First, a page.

The second cross-point is friendship. The Beloved says of her love, “…this is my friend” Song of Solomon 5:16. Oh, that the married couples of this day would be friends. Many are caught up in playing roles based on worldly models and sinful concepts of sexuality. Instead of communicating they compete. Instead of completing each other, they tear each other down. If only they would listen to the advice of Paul in Ephesians 5, then they would have a better understanding of what God wants for and with them. You see the marital relationship is a picture of what God wants in His relationship with the church. God wants to communicate with us; He wants to be our friend. After all, Jesus is the “friend who sticks closer than a brother” (Proverbs 18:24). Jesus said to His disciples, “Henceforth I call you not servants; for the servant knoweth not what his lord doeth: but I have called you friends; for all things that I have heard of my Father I have made known unto you” (John 15:15). It is an honor to be a servant, but to be a friend is a higher honor, one which God did not give lightly.
The third cross-point is found in Song of Solomon 5:2-6, which reads,
S. of S. 5:2 I sleep, but my heart waketh: it is the voice of my beloved that knocketh, saying, Open to me, my sister, my love, my dove, my undefiled: for my head is filled with dew, and my locks with the drops of the night.
S. of S. 5:3 I have put off my coat; how shall I put it on? I have washed my feet; how shall
S. of S. 5:4 My beloved put in his hand by the hole of the door, and my bowels were moved for him.
S. of S. 5:5 I rose up to open to my beloved; and my hands dropped with myrrh, and my fingers with sweet smelling myrrh, upon the handles of the lock.
S. of S. 5:6 I opened to my beloved; but my beloved had withdrawn himself, and was gone: my soul failed when he spake: I sought him, but I could not find him; I called him, but he gave me no answer.
It is from this passage that Jesus quotes to His beloved Laodicean Church, “Behold, I stand at the door, and knock” (Revelation 3:20). This vignette describes a dearly beloved young woman who is quite selfishly snuggling warm in bed, on a cold rainy night while her poor Lover is barred at her door. Forced to keep knocking, He remains outside, lonely, cold, hungry, wet, and obviously the One whose disappointment is beyond description. Unfortunately, just as the beloved young bride responded, “not now", we Laodiceans also respond to Christ's knocking in kind. Sadly, we do not want to be inconvenienced. We think we cannot (or more truthfully, will not) make sacrifices at this point in life. Sometimes Christ comes to us as the little ones that we should feed, give a drink, clothes or money to. And sometimes He comes to us as one who needs us to visit Him jail. Sadly, we leave our divine Lover knocking outside the door of our hearts without so much as a response -- we just ignore Him, hoping He'll go away. And He is so polite; He does not disturb us forever. He goes away. We have made our final decision, and He sadly respects it. He is too much of a gentleman to ever force us, but how great is the pain of His rejection. After He has left, He says of us that we knew not the time of our visitation, and that 'inasmuch as we have (not) helped the least of the brethren who required our assistance, we have (not) cared for Him (Matthew 25:40).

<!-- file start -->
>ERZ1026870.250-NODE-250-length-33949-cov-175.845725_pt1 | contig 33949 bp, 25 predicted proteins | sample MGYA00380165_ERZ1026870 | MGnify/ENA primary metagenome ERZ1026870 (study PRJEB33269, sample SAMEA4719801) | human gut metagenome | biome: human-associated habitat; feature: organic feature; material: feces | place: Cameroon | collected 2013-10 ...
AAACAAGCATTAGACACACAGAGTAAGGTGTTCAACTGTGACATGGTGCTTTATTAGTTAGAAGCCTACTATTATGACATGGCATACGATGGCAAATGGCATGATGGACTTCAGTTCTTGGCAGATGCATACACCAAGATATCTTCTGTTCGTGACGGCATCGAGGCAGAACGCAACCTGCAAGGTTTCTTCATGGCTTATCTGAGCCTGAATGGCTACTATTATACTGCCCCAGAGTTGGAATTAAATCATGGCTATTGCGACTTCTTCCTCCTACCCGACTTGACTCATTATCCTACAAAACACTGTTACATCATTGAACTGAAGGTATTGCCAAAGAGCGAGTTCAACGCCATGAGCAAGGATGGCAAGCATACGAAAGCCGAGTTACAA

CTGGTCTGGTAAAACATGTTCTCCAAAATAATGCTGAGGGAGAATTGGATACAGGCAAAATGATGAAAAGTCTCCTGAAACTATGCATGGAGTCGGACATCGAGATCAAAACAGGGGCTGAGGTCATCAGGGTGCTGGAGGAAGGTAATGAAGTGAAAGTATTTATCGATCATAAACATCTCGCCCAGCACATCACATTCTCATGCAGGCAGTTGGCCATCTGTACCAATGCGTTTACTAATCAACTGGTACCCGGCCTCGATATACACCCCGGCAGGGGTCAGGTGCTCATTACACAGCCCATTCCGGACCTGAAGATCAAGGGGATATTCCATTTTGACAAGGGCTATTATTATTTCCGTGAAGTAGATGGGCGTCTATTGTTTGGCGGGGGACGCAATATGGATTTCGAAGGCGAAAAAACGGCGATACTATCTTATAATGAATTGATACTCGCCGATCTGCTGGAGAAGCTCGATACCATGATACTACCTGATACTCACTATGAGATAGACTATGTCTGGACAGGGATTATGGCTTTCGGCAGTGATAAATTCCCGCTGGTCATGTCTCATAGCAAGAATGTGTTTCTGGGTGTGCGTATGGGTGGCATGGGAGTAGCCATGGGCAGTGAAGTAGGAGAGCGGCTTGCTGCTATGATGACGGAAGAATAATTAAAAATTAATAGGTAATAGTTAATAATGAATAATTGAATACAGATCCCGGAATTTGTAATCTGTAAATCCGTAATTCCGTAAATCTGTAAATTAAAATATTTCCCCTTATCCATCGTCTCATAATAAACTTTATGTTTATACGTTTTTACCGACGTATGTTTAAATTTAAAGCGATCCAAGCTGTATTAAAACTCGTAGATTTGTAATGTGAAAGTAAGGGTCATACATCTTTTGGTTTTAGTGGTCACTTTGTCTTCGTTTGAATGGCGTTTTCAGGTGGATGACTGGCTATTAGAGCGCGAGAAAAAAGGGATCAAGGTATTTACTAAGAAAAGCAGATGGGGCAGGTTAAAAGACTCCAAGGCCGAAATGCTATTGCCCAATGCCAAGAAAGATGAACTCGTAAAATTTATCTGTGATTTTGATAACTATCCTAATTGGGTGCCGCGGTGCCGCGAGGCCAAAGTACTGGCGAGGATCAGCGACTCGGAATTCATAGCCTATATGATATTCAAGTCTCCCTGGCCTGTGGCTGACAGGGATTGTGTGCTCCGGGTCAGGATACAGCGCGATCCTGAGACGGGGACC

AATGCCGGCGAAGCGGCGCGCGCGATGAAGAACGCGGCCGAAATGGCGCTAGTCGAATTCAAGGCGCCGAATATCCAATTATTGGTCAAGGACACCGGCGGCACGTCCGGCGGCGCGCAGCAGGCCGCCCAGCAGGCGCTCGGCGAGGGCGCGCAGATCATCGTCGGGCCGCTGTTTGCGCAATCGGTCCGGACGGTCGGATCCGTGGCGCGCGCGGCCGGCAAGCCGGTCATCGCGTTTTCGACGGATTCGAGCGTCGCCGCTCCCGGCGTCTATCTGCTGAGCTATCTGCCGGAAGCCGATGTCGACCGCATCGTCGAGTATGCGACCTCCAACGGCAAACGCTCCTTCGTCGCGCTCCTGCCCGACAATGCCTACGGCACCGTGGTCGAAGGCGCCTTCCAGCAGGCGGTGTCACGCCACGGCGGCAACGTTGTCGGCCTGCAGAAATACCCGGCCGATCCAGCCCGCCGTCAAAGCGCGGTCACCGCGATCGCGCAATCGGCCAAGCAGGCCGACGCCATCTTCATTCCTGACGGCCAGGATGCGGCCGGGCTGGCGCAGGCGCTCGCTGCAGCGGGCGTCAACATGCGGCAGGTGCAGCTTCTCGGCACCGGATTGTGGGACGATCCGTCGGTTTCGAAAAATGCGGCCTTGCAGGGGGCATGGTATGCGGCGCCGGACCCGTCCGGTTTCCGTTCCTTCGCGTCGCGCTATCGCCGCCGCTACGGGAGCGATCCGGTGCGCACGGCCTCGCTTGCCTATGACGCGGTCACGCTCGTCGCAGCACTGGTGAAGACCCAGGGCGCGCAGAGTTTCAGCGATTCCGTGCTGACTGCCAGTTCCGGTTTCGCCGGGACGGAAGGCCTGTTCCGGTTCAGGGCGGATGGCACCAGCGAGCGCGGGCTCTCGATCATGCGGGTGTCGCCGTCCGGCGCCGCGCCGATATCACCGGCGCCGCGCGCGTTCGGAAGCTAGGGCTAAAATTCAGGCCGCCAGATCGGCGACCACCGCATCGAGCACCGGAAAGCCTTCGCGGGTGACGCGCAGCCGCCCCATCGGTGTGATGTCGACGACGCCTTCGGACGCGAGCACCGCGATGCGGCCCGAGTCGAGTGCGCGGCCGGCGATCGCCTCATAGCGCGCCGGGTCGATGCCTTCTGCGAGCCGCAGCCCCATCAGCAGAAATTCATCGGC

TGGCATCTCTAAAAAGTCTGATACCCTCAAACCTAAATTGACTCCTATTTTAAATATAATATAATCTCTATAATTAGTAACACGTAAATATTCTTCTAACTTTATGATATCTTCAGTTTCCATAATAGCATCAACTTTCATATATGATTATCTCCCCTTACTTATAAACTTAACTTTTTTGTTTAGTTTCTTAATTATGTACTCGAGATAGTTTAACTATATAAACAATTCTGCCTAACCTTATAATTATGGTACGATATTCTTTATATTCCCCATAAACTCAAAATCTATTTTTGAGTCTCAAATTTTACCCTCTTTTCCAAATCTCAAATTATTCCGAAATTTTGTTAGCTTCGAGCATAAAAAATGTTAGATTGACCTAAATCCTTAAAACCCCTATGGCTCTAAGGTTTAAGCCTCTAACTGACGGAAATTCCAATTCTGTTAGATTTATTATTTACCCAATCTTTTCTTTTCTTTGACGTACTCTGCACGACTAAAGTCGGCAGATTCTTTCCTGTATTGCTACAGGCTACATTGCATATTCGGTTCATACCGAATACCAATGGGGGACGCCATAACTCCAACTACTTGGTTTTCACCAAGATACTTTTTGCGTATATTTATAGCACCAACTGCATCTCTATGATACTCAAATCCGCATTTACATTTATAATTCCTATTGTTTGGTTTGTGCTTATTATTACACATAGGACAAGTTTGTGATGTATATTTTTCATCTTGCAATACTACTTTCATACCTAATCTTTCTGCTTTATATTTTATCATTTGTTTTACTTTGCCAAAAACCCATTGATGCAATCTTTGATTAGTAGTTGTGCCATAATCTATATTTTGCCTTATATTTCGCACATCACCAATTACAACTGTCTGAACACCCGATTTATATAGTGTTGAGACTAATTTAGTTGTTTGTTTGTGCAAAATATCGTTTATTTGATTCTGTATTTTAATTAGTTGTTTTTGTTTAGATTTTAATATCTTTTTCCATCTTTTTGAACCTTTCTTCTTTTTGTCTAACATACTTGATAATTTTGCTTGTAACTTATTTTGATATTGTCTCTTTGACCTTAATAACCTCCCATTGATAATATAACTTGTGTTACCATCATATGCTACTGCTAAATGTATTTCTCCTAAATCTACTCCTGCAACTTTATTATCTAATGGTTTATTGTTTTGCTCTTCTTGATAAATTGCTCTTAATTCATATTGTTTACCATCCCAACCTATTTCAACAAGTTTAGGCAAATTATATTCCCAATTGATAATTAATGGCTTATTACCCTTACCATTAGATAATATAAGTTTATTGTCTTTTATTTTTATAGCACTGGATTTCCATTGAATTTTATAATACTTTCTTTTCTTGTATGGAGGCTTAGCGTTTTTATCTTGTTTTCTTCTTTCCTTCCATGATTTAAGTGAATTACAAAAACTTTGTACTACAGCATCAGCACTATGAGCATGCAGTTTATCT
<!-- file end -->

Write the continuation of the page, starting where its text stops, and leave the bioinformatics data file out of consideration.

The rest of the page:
The fourth cross-point occurs in the place where we read in Song of Solomon that the groom is saying to his new bride, “thou art all fair, there is no spot in thee.” Paul cites this very verse when he speaks of Christ's bride -- the church, as being without 'spot or wrinkle or any such thing.' When we – the church, reflect His character of Agape, we too will be without stains, blotches or creases in our wedding attire.
The Song of Solomon portrays for us that passion with which a groom so greatly desires his beloved bride. It also parallels the passion with which Christ desires to unite with His bride -- the church. The intersecting cross-points of the Laodicean letter with the Song of Solomon's poetic love song are intended by Christ to stir us with same longing and desire for oneness with Him as He has with us. Friends, let's not disappoint Him any longer.
Raul Diaz & Maria Greaves-Barnes
The Special Insights web page resides at:
Thursday, February 09, 2006